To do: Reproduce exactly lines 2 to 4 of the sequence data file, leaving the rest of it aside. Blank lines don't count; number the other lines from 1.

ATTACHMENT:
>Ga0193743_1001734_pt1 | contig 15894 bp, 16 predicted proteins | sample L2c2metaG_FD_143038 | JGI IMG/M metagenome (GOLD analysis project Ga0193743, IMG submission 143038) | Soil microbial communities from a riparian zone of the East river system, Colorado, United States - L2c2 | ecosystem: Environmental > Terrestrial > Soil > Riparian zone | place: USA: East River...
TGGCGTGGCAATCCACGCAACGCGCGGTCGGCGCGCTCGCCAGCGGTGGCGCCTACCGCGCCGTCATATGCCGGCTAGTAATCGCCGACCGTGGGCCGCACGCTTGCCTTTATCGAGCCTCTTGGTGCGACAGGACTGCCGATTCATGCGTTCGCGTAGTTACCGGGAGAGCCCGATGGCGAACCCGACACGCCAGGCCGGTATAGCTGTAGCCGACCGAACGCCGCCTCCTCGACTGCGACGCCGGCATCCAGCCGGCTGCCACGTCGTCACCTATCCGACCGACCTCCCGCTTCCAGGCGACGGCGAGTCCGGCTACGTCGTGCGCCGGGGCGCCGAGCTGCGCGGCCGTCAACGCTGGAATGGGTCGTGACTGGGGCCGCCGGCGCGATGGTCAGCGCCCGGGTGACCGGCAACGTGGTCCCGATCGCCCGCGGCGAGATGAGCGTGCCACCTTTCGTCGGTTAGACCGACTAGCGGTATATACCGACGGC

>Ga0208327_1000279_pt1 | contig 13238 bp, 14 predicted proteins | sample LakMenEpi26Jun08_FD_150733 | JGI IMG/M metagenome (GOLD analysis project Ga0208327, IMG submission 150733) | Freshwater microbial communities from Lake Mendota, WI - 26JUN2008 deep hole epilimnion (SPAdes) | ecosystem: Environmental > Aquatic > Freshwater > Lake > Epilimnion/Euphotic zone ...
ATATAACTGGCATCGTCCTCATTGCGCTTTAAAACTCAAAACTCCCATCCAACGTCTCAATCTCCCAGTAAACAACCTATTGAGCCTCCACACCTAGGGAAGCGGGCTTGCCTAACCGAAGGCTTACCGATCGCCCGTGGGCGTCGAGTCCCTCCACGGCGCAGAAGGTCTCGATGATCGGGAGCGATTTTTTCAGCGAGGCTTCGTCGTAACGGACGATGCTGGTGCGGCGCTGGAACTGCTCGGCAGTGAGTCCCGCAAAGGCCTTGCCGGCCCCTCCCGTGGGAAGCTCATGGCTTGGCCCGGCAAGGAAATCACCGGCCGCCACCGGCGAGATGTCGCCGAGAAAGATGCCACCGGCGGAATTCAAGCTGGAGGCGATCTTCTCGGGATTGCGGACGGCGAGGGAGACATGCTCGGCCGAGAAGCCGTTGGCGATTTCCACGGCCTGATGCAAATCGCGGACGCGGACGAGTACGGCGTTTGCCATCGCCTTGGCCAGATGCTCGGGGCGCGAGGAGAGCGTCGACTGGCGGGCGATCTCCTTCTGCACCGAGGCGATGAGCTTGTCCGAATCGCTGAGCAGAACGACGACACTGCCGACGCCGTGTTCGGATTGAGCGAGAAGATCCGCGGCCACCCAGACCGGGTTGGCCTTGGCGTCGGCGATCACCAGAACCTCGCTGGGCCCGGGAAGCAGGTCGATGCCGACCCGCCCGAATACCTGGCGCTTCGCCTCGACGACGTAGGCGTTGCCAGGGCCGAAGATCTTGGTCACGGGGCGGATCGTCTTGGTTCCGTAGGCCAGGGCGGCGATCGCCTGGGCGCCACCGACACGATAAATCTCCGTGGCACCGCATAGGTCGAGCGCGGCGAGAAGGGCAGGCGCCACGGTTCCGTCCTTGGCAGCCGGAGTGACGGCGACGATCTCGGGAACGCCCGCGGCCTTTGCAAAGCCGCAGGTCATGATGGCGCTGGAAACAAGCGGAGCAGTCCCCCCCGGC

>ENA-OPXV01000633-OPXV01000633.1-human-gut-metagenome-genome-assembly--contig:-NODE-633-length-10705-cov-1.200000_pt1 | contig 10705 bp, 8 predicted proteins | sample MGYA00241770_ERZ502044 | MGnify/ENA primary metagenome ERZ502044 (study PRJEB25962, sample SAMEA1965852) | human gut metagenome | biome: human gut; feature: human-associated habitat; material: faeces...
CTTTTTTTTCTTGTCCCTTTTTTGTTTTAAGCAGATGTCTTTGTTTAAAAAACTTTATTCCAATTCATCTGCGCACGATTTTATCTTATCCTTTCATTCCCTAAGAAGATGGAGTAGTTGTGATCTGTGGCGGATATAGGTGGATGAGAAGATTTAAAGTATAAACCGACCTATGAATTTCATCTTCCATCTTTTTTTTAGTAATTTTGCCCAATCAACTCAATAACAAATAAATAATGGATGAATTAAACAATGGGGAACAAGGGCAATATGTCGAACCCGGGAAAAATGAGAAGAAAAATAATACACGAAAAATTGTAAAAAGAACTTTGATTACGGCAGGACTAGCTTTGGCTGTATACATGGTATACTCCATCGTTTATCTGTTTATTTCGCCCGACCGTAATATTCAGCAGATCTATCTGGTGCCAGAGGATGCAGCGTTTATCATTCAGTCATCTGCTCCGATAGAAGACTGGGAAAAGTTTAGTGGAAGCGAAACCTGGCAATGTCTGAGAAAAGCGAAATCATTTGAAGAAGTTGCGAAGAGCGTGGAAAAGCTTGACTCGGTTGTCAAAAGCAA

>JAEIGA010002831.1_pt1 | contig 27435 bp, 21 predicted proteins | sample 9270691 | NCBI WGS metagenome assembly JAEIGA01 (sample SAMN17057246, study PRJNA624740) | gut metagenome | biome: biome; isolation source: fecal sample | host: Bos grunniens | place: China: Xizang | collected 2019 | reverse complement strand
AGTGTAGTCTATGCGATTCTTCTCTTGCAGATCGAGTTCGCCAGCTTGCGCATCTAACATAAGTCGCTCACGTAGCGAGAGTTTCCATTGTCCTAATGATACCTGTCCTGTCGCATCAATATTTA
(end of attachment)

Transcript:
TGGCGTGGCAATCCACGCAACGCGCGGTCGGCGCGCTCGCCAGCGGTGGCGCCTACCGCGCCGTCATATGCCGGCTAGTAATCGCCGACCGTGGGCCGCACGCTTGCCTTTATCGAGCCTCTTGGTGCGACAGGACTGCCGATTCATGCGTTCGCGTAGTTACCGGGAGAGCCCGATGGCGAACCCGACACGCCAGGCCGGTATAGCTGTAGCCGACCGAACGCCGCCTCCTCGACTGCGACGCCGGCATCCAGCCGGCTGCCACGTCGTCACCTATCCGACCGACCTCCCGCTTCCAGGCGACGGCGAGTCCGGCTACGTCGTGCGCCGGGGCGCCGAGCTGCGCGGCCGTCAACGCTGGAATGGGTCGTGACTGGGGCCGCCGGCGCGATGGTCAGCGCCCGGGTGACCGGCAACGTGGTCCCGATCGCCCGCGGCGAGATGAGCGTGCCACCTTTCGTCGGTTAGACCGACTAGCGGTATATACCGACGGC

>Ga0208327_1000279_pt1 | contig 13238 bp, 14 predicted proteins | sample LakMenEpi26Jun08_FD_150733 | JGI IMG/M metagenome (GOLD analysis project Ga0208327, IMG submission 150733) | Freshwater microbial communities from Lake Mendota, WI - 26JUN2008 deep hole epilimnion (SPAdes) | ecosystem: Environmental > Aquatic > Freshwater > Lake > Epilimnion/Euphotic zone ...
ATATAACTGGCATCGTCCTCATTGCGCTTTAAAACTCAAAACTCCCATCCAACGTCTCAATCTCCCAGTAAACAACCTATTGAGCCTCCACACCTAGGGAAGCGGGCTTGCCTAACCGAAGGCTTACCGATCGCCCGTGGGCGTCGAGTCCCTCCACGGCGCAGAAGGTCTCGATGATCGGGAGCGATTTTTTCAGCGAGGCTTCGTCGTAACGGACGATGCTGGTGCGGCGCTGGAACTGCTCGGCAGTGAGTCCCGCAAAGGCCTTGCCGGCCCCTCCCGTGGGAAGCTCATGGCTTGGCCCGGCAAGGAAATCACCGGCCGCCACCGGCGAGATGTCGCCGAGAAAGATGCCACCGGCGGAATTCAAGCTGGAGGCGATCTTCTCGGGATTGCGGACGGCGAGGGAGACATGCTCGGCCGAGAAGCCGTTGGCGATTTCCACGGCCTGATGCAAATCGCGGACGCGGACGAGTACGGCGTTTGCCATCGCCTTGGCCAGATGCTCGGGGCGCGAGGAGAGCGTCGACTGGCGGGCGATCTCCTTCTGCACCGAGGCGATGAGCTTGTCCGAATCGCTGAGCAGAACGACGACACTGCCGACGCCGTGTTCGGATTGAGCGAGAAGATCCGCGGCCACCCAGACCGGGTTGGCCTTGGCGTCGGCGATCACCAGAACCTCGCTGGGCCCGGGAAGCAGGTCGATGCCGACCCGCCCGAATACCTGGCGCTTCGCCTCGACGACGTAGGCGTTGCCAGGGCCGAAGATCTTGGTCACGGGGCGGATCGTCTTGGTTCCGTAGGCCAGGGCGGCGATCGCCTGGGCGCCACCGACACGATAAATCTCCGTGGCACCGCATAGGTCGAGCGCGGCGAGAAGGGCAGGCGCCACGGTTCCGTCCTTGGCAGCCGGAGTGACGGCGACGATCTCGGGAACGCCCGCGGCCTTTGCAAAGCCGCAGGTCATGATGGCGCTGGAAACAAGCGGAGCAGTCCCCCCCGGC